BlackBerry 10: RIM not playing the number game for apps, focuses on quality
BlackBerry 10 devices are just around the corner and the boys at RIM are going to make sure that the devices are a hit. The focus, it seems, is on delivering well-polished apps instead of going after numbers with respect to the apps in AppWorld. With quality as the central point of developing apps, RIM has still set a lofty “100,000 apps-by-launch” target for itself.
The last few years have not been kind to Research In Motion in so many ways. BlackBerry usage has definitely seen a decline due to the pervasive nature of the modern smartphone and the way it has delivered content to the user. The Android phones and iPhones have taken over BlackBerry’s regime, mostly due to the variety of excellent hardware complimented by a great OS along with a nice buffet of apps to choose from. RIM has never really been able to match up to those lofty 700,000 number of apps, but as RIM CEO Thorsten Heins said “We don't have 1,500 Solitaire apps. That is not what Blackberry is about”, further cementing RIM’s notion of quality content over quantity.
Heins has been traversing the globe in an attempt to get a feel for the markets where BlackBerry could make a name for itself (and redeem itself ) with the focus of understanding the local market so that localized apps can be developed and distributed through AppWorld. "The tactic we are deploying is by country and by region. We are aiming to have the most important 200 to 400 apps available, because many applications are regional and they really do have a regional flavour," Heins said.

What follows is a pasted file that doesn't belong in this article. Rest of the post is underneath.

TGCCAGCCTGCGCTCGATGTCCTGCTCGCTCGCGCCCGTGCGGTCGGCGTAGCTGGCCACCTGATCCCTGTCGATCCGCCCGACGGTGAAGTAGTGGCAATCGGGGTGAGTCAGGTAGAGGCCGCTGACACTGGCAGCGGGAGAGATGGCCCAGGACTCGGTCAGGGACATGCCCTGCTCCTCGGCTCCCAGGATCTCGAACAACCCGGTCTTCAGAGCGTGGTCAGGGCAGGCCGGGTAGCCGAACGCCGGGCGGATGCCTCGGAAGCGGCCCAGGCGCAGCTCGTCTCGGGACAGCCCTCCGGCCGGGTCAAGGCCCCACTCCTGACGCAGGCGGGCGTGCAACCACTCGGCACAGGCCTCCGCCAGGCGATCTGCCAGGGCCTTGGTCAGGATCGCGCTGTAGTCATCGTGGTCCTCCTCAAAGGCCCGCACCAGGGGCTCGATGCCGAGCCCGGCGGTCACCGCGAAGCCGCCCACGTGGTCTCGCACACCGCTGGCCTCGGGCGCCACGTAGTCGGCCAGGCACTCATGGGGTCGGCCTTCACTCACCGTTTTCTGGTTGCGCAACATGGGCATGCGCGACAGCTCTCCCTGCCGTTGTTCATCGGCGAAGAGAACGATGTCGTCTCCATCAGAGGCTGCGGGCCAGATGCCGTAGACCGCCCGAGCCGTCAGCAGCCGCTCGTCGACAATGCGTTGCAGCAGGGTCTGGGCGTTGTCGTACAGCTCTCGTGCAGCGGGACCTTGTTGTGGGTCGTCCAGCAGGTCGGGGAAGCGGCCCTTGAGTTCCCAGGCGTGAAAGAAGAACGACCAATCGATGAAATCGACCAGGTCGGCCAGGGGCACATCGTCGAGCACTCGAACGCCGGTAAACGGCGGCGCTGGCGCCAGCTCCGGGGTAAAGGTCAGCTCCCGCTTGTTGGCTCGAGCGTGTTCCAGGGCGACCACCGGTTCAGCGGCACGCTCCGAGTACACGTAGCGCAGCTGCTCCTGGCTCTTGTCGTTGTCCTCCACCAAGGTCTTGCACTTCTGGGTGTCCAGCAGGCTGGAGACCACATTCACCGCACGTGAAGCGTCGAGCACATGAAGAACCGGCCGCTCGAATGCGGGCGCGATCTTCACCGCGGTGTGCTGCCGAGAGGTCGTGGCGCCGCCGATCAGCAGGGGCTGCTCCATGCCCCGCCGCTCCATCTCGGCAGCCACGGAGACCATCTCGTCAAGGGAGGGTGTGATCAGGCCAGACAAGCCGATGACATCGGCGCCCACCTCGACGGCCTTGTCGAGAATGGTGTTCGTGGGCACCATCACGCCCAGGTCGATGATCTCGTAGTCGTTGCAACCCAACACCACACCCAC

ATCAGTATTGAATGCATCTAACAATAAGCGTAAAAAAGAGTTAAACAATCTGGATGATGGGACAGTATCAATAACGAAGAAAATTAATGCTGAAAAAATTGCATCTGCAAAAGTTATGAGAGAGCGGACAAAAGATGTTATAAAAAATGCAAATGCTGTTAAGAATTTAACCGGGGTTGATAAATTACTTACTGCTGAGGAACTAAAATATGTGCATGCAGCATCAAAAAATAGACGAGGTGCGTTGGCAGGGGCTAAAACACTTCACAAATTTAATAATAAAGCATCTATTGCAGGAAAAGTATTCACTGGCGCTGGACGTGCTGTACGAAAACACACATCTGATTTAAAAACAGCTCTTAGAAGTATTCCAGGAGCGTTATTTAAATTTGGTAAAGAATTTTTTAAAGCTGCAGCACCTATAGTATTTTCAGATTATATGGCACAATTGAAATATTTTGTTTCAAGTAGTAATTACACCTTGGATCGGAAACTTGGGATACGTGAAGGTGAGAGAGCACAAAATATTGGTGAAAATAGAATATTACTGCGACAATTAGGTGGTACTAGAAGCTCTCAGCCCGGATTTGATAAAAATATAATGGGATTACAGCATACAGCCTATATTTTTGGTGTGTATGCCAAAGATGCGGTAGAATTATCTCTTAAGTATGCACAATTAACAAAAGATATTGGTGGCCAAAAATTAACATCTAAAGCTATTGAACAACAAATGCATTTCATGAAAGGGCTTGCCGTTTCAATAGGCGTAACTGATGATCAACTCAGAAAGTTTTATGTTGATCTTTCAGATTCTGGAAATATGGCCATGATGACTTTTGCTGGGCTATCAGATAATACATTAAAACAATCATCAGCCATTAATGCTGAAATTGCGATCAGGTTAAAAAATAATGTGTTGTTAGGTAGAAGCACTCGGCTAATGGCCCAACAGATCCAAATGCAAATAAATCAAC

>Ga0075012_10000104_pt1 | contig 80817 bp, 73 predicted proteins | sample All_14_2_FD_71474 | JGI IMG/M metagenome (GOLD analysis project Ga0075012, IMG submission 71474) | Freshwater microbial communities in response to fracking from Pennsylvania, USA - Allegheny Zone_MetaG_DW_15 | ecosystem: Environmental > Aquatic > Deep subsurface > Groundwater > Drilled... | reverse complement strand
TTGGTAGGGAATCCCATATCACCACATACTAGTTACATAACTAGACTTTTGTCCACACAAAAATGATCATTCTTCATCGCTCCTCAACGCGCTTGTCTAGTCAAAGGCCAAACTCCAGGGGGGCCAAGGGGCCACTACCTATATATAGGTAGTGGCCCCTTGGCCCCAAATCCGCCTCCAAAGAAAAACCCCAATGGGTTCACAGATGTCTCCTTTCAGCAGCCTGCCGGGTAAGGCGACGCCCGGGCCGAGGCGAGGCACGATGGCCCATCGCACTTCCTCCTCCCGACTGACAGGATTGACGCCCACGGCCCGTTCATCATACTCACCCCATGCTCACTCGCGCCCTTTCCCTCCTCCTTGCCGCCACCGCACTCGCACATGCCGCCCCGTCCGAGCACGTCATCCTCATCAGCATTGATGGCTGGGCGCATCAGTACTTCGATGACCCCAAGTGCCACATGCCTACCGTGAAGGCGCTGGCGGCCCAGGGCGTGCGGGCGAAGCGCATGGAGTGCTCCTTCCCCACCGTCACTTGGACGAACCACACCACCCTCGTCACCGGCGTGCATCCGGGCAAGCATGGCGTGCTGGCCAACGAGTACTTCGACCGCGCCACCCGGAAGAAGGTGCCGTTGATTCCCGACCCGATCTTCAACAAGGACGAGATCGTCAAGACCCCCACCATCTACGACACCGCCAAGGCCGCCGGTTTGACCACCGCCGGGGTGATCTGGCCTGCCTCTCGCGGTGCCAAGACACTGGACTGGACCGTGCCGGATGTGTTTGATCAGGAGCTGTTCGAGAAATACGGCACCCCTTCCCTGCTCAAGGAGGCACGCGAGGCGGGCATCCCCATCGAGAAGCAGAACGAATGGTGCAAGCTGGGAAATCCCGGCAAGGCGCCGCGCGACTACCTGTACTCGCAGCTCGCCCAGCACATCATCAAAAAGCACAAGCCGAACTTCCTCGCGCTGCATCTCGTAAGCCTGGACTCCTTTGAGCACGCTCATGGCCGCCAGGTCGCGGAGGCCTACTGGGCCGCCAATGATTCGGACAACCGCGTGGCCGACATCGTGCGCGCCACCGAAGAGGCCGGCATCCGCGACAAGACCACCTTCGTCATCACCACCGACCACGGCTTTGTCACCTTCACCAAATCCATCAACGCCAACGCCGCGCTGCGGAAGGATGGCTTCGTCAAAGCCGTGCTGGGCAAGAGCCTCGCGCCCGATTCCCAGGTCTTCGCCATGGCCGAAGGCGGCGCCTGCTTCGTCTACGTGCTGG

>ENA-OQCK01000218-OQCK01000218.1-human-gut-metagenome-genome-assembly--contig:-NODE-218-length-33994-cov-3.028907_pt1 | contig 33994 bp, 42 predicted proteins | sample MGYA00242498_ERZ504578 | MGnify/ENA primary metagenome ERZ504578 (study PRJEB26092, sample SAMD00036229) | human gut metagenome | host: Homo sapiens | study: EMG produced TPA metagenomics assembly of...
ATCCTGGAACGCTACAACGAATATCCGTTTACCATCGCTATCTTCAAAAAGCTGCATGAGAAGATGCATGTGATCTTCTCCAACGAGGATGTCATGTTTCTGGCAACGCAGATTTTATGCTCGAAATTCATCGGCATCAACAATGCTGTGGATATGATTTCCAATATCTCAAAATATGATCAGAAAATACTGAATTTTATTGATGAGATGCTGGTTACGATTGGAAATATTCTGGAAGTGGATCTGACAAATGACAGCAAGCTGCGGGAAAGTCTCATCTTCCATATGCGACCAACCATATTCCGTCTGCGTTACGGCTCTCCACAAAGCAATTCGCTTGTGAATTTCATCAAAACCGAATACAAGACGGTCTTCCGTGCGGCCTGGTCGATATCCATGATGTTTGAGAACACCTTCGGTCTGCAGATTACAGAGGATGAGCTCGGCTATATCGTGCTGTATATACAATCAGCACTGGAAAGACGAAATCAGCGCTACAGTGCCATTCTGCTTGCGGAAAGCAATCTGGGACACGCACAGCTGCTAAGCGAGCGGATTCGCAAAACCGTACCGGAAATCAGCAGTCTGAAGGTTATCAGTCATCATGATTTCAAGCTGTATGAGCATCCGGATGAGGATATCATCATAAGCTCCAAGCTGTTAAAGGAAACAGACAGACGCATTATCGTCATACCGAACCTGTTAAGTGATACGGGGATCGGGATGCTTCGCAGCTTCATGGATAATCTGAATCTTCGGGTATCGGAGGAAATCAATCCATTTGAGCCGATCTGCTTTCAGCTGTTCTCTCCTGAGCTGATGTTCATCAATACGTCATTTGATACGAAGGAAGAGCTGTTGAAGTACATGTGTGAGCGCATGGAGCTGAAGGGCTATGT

BlackBerry 10 devices will launch on January 30, 2013, alongside apps for most popular social networking sites (Facebook, Twitter, LinkedIn, Foursquare). More on the consumer end, there will be games from makers like Gameloft and Halfbrick along with music and movie content by tuneIn, Nobex and Popcornflix. RIM has not forgotten about its core market, as BB10 will also offer business centric apps from the likes of Cisco, SAP, Box and WebEx.
BlackBerry 10 is being regarded by many as the last string RIM can tug at in order to revive their business. After having sustained losses for several quarters in a row, along with a tablet that was discontinued a few months after release, Research In Motion really could use a break. Will BlackBerry 10 be the “hail Mary” RIM hopes it to be or will it underwhelm the consumers? We shall find out come January!
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